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Adrian Dominican Sisters: Wikis


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Congregation of the
Most Holy Rosary
Abbreviation Adrian Dominican Sisters
Formation 1923; 1944 (pontifical status)
Type Catholic religious order
Headquarters Adrian, Michigan, USA
Region served 30 U.S. states, the District of Columbia, Puerto Rico, Canada, Dominican Republic, Italy, Swaziland[1]
Membership 841 (as of February 2010)[1]
Prioress Donna Markham, OP

The Adrian Dominican Sisters are a Roman Catholic religious order of Dominican sisters in the United States. Their motherhouse is in Adrian, Michigan. Their official title is the Congregation of the Most Holy Rosary.


Current mission

The congregation serves in ministries of education, healthcare and social service and the other ministries that have developed from them. Adrian Dominicans serve in these ministries in 30 U.S. states, the District of Columbia, Puerto Rico, Canada, Dominican Republic, Italy, and Swaziland.[1]

THe Adrian Dominican Sisters have an associate program consisting of women and men who associate with the vowed members for their own spiritual growth and support in their own ministerial lives under the inspiration of the Dominican tradition.[2]

The congregation sponsors two universities, a healthcare system to which its two hospitals belong, and one long term healthcare facility.[2]


The Dominican Sisters of Adrian, Michigan, USA, trace their origin to Holy Cross Convent in Regensburg (Ratisbon), Bavaria, a convent established in 1233.[2]

In 1853 four sisters from this convent were sent to New York in response to a request for sisters to provide religious education for German immigrant children. These sisters settled on Second Street in the Williamsburg section of New York City. This original foundation eventually became known as the Amityville (New York) Dominicans. In 1869, however, a separate and independent foundation was established at Newburgh, New York. From this congregation sisters were sent to St. Mary Parish (1879) and St. Joseph Parish (1880) in Adrian, Michigan. In 1884 additional sisters were sent to Adrian to establish a hospital for injured railroad workers. Adrian became a province of the Newburgh congregation with Camilla Madden as the Mother Provincial. As the need for the hospital diminished, Mother Camilla turned to education and opened St. Joseph Academy in 1896. Students came in large numbers to this boarding school and the province grew rapidly with new members. At the same time the congregation was called upon to staff other schools in Michigan, Illinois, Ohio, and New Mexico.[2]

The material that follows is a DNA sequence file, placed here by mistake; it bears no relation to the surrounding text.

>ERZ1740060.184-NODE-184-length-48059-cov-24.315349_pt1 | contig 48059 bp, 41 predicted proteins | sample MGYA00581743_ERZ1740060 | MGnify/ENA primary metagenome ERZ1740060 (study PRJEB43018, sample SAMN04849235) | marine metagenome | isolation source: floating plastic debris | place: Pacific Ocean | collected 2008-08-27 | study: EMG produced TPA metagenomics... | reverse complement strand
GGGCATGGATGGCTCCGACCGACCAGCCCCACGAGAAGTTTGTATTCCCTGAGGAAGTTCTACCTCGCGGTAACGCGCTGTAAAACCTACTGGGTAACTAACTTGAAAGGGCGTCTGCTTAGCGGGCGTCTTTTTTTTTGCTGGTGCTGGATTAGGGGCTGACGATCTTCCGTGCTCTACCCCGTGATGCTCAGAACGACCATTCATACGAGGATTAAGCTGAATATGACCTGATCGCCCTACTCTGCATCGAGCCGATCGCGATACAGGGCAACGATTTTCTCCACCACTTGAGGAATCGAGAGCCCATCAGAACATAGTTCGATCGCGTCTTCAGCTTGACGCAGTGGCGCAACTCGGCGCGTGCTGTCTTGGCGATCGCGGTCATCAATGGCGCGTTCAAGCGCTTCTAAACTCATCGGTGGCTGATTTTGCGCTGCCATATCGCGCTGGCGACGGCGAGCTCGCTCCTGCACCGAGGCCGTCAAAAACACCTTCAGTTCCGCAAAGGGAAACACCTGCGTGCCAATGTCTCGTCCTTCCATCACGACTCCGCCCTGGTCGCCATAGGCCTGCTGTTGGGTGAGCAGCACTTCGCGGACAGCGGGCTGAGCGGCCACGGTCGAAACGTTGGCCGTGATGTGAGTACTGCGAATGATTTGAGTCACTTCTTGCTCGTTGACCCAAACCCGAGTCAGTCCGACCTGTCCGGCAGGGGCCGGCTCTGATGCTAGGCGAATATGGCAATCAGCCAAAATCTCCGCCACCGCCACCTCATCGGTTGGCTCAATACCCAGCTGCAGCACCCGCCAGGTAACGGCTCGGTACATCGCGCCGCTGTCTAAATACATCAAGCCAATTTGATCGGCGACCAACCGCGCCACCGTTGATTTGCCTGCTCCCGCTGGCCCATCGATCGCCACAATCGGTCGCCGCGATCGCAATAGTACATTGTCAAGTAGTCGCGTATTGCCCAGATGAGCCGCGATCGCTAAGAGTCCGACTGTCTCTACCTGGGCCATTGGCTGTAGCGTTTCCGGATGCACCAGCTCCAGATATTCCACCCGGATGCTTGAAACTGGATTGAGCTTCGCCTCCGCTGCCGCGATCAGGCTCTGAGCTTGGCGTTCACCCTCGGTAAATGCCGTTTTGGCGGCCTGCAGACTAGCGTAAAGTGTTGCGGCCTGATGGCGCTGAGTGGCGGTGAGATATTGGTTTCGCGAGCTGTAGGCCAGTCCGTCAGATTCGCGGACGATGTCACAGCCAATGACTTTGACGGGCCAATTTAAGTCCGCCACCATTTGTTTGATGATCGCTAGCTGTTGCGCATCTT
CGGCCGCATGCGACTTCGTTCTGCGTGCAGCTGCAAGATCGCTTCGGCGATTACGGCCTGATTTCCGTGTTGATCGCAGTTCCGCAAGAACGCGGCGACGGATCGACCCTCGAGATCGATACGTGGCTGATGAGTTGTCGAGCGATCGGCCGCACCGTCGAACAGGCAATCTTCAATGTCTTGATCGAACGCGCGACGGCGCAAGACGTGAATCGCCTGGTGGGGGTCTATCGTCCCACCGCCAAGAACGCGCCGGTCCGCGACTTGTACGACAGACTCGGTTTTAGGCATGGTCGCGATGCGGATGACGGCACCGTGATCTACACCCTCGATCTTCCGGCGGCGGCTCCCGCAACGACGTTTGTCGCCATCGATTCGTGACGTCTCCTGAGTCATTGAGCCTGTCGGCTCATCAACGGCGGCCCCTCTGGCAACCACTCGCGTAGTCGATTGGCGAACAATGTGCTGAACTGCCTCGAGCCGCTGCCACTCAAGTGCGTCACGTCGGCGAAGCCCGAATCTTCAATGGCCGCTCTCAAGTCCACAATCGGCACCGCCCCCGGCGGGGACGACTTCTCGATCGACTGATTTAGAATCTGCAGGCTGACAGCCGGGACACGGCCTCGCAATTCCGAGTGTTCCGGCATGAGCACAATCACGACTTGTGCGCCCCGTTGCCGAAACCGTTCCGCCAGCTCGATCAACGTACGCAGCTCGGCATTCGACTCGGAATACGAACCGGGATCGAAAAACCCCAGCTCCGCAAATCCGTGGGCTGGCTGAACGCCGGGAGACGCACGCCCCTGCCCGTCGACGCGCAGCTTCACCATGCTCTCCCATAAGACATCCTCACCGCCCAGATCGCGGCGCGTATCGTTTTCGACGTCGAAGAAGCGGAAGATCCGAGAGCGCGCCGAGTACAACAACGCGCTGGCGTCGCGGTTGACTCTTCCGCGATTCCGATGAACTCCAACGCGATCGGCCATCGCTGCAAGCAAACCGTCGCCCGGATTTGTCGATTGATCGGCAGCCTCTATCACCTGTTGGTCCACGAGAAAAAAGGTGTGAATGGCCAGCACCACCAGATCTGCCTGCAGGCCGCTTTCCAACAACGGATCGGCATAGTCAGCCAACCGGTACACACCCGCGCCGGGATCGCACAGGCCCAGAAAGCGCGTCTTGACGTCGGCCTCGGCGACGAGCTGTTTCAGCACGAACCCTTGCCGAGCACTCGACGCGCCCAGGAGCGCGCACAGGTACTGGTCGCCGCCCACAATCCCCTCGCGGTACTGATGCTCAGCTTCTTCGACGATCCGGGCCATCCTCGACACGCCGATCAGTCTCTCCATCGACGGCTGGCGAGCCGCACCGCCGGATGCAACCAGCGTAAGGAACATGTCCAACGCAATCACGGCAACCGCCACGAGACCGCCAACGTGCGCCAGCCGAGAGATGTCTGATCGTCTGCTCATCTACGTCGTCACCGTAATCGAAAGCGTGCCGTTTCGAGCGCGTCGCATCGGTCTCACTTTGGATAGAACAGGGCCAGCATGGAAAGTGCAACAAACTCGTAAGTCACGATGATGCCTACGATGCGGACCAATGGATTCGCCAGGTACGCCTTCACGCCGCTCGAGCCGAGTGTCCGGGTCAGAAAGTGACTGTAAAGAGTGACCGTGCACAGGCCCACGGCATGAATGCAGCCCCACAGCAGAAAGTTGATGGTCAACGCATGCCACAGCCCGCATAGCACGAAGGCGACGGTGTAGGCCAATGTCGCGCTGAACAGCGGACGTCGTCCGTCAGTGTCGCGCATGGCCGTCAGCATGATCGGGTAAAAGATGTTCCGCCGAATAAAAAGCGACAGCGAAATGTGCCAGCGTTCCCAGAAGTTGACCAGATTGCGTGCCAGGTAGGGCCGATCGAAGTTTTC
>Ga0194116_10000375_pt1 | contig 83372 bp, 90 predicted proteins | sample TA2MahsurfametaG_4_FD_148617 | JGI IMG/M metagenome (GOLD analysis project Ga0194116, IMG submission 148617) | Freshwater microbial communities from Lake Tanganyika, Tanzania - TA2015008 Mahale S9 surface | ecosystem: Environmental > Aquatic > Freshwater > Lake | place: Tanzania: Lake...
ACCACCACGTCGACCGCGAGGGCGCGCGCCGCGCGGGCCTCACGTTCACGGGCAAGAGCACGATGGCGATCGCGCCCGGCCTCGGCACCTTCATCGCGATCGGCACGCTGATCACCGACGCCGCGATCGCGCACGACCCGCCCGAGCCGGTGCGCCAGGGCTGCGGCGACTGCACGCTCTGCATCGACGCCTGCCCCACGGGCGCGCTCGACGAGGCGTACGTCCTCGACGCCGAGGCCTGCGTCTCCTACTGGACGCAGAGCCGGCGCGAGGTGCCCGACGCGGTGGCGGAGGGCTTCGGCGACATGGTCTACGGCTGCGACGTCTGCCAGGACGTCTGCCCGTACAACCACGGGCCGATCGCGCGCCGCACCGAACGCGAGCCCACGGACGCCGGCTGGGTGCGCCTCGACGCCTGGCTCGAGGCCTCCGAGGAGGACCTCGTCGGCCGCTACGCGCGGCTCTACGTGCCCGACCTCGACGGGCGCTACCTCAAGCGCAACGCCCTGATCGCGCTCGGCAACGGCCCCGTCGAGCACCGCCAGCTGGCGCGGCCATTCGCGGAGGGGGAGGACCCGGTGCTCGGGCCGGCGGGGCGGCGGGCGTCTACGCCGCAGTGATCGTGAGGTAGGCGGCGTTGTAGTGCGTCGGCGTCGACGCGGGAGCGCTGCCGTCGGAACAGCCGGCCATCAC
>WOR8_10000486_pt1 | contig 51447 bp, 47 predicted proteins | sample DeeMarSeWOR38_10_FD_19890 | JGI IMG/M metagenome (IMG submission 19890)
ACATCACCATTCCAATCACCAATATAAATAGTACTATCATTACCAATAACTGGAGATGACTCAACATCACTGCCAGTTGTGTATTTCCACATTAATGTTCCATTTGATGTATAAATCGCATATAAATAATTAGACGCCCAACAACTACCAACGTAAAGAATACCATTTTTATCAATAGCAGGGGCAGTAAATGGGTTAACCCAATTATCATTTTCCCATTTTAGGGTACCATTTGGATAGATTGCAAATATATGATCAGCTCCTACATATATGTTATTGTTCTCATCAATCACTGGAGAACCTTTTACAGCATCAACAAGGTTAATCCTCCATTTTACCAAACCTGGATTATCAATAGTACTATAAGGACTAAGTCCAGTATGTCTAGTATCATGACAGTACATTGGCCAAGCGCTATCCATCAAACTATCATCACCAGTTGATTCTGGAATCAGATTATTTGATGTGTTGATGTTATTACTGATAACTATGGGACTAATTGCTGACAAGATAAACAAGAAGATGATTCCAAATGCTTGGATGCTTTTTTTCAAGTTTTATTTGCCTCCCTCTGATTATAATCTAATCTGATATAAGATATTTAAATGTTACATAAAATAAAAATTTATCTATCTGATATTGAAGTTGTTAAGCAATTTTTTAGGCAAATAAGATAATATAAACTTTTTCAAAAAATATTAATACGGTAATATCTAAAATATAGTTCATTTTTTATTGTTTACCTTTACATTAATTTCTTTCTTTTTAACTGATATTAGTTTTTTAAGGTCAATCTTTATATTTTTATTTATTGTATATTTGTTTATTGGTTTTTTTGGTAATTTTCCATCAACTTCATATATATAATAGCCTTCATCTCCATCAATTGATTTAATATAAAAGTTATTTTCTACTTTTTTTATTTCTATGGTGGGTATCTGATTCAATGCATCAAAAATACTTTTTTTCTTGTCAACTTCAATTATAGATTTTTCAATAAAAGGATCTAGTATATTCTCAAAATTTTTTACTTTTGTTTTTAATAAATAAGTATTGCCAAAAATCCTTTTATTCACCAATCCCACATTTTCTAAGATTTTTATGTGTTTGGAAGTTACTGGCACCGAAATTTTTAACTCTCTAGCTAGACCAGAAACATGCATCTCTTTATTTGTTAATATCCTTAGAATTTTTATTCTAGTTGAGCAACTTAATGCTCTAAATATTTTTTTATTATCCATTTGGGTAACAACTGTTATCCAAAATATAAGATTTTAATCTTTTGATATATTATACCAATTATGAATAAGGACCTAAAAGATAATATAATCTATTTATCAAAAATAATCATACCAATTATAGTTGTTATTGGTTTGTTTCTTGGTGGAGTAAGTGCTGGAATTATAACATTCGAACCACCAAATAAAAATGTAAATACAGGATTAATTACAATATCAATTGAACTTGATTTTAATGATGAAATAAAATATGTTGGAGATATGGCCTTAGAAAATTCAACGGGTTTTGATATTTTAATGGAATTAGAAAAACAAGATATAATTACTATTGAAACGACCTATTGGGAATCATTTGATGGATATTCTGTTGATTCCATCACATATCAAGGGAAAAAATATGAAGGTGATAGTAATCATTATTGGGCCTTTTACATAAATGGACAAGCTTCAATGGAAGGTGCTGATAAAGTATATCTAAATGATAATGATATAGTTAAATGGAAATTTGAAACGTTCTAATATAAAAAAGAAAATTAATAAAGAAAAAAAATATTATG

In 1923, through the efforts of Mother Emmanuel Phelan of Newburgh and Mother Camilla Madden, canonical separation of the Adrian province from Newburgh was achieved. Bishop Michael Gallagher of Detroit and Archbishop (later Cardinal) Patrick Hayes of New York negotiated the separation. Mother Camilla Madden became the first Mother General of the new independent congregation in Adrian, a position she held for only six months prior to her death in 1924. At this time the congregation numbered 440 members.[2]

The congregation and its ministries grew during this time. Education continued to be a major endeavor of the congregation during these years. The congregation also developed ministries in social service, particularly in parish visitation, and opened three hospitals, two in Santa Cruz, California (now consolidated at Dominican Santa Cruz Hospital) and one in Henderson, Nevada: St. Rose Dominican Hospital - Rose de Lima Campus. Today there are two additional campuses in Southern Nevada — the St. Rose Dominican Hospitals - Siena Campus (2000) and the St. Rose Dominican Hospitals - San Martín Campus (2006). Mother Camilla Madden had opened St. Joseph College in Adrian (now Siena Heights University) during her time as provincial. Mother Gerald Barry expanded the congregation’s ministry in higher education by opening Barry College in 1940. She also built a House of Studies at The Catholic University of America to accommodate sisters studying for advanced degrees. The congregation grew to over 2000 members.[2]